‘I don’t know this word’… Why student knowledge and context matter

My friend Mary, a bookseller in Chicago, told me I need to read Educated, a memoir by Tara Westover. Westover was was raised by American survivalists, and her story explains how she broke with her family’s extremist ideology and left home to seek her education, culminating in a Ph.D. from Cambridge. The part that stuck…

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Grit offers good – but not great – insights

I just finished reading Grit, and I have to say I’m disappointed. I know Angela Duckworth’s argument that passion and perseverance can overcome obstacles and lead to success has met with mixed reviews — especially from those who believe the focus on grit discounts the impact of poverty — and I have to say I…

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Relationships: Necessary but NOT sufficient for student learning

“They don’t care what you know until they know you care.” “No significant learning occurs without a significant relationship.” “Great teachers focus not on compliance but on connections and relationships.” “Kids don’t learn from people they don’t like.” It’s that time of year when the teacher-web is heating up with inspirational reminders that we have…

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Why a brand-new master schedule isn’t the solution

Note to readers: I try to post every week, but a summer full of PD workshops has turned out to be busier than the school year! I hope you’re having a restful July.  In the past few weeks leading AP summer institutes for Macro/Micro teachers, I’ve had a lot of discussions about the “school day.”…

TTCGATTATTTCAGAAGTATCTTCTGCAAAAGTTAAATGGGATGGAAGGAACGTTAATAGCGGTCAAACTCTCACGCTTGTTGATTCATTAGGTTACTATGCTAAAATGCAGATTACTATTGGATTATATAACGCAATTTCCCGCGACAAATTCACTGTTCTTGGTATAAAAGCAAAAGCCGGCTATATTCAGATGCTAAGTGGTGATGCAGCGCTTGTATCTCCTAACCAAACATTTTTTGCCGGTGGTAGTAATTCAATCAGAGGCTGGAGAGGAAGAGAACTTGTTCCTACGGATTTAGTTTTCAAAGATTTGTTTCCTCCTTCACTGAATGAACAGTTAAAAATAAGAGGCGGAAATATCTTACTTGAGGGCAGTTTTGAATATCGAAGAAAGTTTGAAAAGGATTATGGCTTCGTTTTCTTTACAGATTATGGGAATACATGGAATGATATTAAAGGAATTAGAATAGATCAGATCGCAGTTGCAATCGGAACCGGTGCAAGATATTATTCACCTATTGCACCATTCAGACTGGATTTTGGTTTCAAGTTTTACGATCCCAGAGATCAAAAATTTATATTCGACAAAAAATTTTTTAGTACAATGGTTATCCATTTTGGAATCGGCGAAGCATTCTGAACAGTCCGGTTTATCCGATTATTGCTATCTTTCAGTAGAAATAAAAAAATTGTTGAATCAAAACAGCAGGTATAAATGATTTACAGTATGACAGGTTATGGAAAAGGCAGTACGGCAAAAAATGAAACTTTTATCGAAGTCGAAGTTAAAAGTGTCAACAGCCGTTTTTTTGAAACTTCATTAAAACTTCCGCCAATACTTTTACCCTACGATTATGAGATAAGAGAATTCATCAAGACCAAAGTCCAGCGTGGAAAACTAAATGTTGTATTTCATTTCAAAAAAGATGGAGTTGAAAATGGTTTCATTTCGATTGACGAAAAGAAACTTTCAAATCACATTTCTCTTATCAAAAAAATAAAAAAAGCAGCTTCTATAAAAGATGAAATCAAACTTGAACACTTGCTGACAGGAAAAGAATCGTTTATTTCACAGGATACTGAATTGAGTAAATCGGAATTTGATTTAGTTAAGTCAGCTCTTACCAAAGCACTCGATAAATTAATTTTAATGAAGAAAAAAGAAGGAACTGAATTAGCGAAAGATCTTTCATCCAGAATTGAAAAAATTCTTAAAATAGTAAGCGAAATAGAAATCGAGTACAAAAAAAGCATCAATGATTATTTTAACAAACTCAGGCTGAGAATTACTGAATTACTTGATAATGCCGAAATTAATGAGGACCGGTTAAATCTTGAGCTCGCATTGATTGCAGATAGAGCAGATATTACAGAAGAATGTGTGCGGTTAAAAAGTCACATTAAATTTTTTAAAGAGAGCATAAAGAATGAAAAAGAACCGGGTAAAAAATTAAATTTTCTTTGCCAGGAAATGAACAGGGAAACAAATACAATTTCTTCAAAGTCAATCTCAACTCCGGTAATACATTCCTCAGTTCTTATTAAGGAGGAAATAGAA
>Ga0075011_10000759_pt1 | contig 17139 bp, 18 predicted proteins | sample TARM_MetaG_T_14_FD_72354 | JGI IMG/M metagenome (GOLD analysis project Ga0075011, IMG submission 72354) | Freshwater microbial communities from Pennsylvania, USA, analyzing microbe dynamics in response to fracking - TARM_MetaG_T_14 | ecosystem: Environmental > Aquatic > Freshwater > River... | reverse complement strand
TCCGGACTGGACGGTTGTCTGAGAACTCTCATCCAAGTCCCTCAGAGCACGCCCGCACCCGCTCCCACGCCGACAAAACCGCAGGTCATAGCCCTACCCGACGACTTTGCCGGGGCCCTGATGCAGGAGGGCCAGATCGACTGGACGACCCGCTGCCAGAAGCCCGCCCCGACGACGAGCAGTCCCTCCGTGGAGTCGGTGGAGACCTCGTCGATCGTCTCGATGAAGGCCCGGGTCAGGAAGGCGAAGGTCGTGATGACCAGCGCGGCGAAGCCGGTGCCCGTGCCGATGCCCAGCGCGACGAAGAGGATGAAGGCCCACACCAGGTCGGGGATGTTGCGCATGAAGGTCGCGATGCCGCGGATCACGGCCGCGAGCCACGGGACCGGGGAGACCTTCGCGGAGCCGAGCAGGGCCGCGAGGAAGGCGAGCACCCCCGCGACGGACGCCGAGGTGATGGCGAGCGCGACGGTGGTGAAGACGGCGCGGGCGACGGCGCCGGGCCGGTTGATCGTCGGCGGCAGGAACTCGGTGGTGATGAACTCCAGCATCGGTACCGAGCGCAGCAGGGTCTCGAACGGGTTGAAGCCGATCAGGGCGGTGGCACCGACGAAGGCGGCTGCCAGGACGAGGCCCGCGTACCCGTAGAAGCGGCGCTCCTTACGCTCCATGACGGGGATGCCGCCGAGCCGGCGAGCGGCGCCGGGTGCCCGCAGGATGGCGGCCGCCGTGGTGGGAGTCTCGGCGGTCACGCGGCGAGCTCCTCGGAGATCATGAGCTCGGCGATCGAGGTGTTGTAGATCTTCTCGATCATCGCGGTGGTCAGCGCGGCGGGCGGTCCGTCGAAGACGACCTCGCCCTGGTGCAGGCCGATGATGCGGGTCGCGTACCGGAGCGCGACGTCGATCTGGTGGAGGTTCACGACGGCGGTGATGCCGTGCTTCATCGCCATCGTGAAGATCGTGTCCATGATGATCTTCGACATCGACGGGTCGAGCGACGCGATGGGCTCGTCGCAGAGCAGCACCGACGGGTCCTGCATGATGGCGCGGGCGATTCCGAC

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Moving to PBL is a challenging (but worthy) task for teachers

Changing the way we teach is hard. At times, almost overwhelmingly hard. I was reminded of this yesterday, when I was invited to sit in with a terrific group of New Richmond, Wisconsin, teachers who are using my book (Beat Boredom) for a book study. The 20 teachers in the book study are meeting for…

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Let’s stop teaching like it’s 1899

Have you seen the picture? You know, the sepia-toned one with all of the kids sitting in desks in straight rows, representing American public schools 100 years ago? Or the newer version, the stock photo that got many of us riled up at Education Secretary Betsy DeVos? Because no, of course we don’t teach like…

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Girls need grit, too

I’ve noticed a small but disturbing trend in my AP Macroeconomics classes: Girls are more likely to give up. Although very few students drop my class — only a handful in the past five years — so far it’s only been girls. When I hear from their parents, I often hear things like: She’s so…

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Teamwork: Annoying AND essential

Should high school students work in teams — or solo? When I was a student, we did about 90 percent of our work alone. With the exception of lab work in science and the occasional English group project, we were expected to learn independently, so we would be prepared for individual success later. Back then,…

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Not giving up on homework yet

When I first started teaching in 1994, assigning homework was a no-brainer. It was part of the Madeline Hunter model — “independent practice” — and part of preparing high school students for independent learning in college. It’s also how I was taught. In high school in the ’80s, I spent hours each night doing math…

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Forgetting is part of our nature

You didn’t tell us to read that chapter. I didn’t know there was a test today! I was supposed to take out the garbage? How often do we share an important piece of information with our students — or children or colleagues or friends, for that matter — and find the next day, they’ve completely…

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